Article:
NAACCSA Press Release 2007-03-07

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NAACCSA Press Release 2007-03-07

Postby GOSA » Wed, 2006-03-08 14:23

National Arms and Ammunition Collectors’ Confederation of South Africa

Release – immediate 7th March 2006

Reacting to the proposed amendments to the Firearms Control Act published last week, a spokesperson for the National Arms and Ammunition Collectors’ Confederation of South Africa ( NAACCSA) commented positively on those elements of the proposals designed to simplify the administration of the Act through the elimination of the requirement for relicencing existing firearms.

“This is in line with our recommendations to Government to place more emphasis on the firearm owner rather than on the firearm, and we believe that Competency Certification coupled with an Audit of existing firearms will constitute a sound foundation for moving forward in achieving the requirements of the Act “

He however added that Collectors were “deeply concerned” at other elements of the proposals which directly affected Private and Public (e.g. Museum) Collections of firearms.

“Private Collectors of Firearms have been formally active in this country for over 50 years, and we have a proud tradition of, and enviable reputation for responsible firearm ownership, Given that the bulk of collectible firearms in South Africa are held in private collections, (worth about R750m in monetary terms, and in many cases irreplaceable in terms of Heritage value), it is clear that Private Collectors play an invaluable role in the collection, restoration and preservation of a significant part of South Africa’s ‘National Estate’ in this area, in close co-operation with the National Heritage Resources Agency and various National and Local Museums.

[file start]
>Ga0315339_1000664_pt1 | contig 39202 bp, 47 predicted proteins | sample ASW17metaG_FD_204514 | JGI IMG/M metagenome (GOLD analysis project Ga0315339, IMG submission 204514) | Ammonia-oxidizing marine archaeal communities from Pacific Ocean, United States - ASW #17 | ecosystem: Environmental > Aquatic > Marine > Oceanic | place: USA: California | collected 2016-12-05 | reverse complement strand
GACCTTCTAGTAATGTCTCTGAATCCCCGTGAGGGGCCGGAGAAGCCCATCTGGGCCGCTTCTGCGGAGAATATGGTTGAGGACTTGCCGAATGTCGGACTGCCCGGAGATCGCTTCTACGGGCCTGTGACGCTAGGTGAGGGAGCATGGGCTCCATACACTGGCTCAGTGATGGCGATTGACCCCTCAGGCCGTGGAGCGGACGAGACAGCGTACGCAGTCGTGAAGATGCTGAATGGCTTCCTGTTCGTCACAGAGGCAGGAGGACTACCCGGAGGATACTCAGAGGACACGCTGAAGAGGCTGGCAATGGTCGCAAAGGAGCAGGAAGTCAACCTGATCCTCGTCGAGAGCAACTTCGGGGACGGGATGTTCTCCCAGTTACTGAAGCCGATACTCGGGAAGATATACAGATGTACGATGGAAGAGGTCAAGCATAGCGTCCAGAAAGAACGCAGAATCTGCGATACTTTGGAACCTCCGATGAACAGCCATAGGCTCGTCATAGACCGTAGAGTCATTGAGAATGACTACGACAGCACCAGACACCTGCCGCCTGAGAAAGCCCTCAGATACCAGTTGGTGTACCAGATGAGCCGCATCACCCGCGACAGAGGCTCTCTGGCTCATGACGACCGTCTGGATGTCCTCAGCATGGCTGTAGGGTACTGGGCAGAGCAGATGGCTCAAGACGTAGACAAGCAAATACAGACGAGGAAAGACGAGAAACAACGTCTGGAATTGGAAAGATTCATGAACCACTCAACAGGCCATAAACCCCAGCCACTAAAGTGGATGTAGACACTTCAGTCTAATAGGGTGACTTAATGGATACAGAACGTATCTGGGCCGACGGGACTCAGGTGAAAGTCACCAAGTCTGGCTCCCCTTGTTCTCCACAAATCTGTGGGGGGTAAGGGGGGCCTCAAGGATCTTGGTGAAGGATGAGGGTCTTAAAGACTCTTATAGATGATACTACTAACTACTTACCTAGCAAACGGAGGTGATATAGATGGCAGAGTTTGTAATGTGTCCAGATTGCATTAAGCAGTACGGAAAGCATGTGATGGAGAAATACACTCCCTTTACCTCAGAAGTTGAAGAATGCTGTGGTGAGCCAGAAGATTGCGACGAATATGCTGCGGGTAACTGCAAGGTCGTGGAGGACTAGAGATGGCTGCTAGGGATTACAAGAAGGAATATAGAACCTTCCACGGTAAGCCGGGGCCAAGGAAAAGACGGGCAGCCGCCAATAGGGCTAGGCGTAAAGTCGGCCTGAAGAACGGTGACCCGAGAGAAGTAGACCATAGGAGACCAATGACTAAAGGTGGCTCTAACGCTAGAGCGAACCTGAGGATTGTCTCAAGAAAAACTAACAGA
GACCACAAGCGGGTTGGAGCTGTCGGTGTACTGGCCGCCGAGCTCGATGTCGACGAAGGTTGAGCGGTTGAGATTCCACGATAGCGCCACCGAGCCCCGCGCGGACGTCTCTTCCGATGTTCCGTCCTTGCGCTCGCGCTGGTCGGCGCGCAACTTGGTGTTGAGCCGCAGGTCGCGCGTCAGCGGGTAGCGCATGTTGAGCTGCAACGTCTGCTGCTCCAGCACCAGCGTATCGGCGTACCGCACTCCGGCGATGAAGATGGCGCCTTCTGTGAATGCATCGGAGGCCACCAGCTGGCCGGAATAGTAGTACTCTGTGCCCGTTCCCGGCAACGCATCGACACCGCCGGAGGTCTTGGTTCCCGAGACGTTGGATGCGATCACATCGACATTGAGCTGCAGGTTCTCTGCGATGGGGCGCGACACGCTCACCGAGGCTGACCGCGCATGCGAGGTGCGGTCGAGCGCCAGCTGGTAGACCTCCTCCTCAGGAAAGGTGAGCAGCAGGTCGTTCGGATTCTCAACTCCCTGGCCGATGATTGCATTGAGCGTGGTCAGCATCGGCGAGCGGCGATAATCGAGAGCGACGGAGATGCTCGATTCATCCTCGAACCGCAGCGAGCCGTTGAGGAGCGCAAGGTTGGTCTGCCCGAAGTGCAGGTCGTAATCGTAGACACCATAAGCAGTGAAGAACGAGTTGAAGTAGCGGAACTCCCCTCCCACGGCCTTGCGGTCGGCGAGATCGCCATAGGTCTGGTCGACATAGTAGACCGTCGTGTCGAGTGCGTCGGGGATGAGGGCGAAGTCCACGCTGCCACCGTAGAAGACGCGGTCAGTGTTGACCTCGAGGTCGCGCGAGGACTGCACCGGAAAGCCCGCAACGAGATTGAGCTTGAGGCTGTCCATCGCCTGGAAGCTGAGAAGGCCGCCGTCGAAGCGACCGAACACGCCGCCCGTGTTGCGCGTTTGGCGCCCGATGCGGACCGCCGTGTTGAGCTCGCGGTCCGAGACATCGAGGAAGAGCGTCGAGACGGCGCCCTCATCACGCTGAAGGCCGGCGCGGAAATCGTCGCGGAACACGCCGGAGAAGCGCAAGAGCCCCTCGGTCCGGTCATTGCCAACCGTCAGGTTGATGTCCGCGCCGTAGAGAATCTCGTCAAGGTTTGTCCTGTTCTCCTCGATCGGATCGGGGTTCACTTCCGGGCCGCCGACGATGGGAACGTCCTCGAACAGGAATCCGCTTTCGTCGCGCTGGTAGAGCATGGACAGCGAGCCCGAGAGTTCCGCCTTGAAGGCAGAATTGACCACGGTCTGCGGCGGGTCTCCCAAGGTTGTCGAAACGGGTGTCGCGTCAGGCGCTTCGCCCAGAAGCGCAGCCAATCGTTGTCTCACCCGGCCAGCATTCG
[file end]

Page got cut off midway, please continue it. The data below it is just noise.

The dispensation around the Private and Public collection of firearms, as with other firearm disciplines such as Hunting and Sports shooting, was significantly revised and tightened up in the FCA compared to the previous Act, and we have worked closely with our Members and the SAPS to implement these new requirements with noteworthy results.

Coupled with our previous history of responsible firearm ownership and the diligent efforts of the various Accredited Collector Associations to implement the requirements of the FCA over the last two years, we are at a loss to understand the requirements in the proposed amendments to make Collectible firearms ‘inoperable’ and to restrict the bona fide and lawful use of Collectable firearms.

Just as Classic Car owners drive their cars, the majority of Collectors regularly use their firearms through participation in period shoots, re-enactments, demonstrations of firearms for research and educational purposes, historic and present day competitions and occasional hunting.

Furthermore any process which affects the metallurgical structure of the firearm would destroy its value and / or make the firearm unsafe. This would be unacceptable in our opinion, both in terms of the impact on existing ownership rights, as well as being in conflict with the National Heritage Resources Act in certain instances – he added.

We therefore believe that there are a number of ways in which any valid concerns that the SAPS or Government may have can be addressed, without inappropriately impacting on Collectors’ hard earned property, and bona fide and lawful usage rights under South African Law and we will be pursuing further discussions in this regard with a view to reaching a mutually acceptable outcome “, he concluded.
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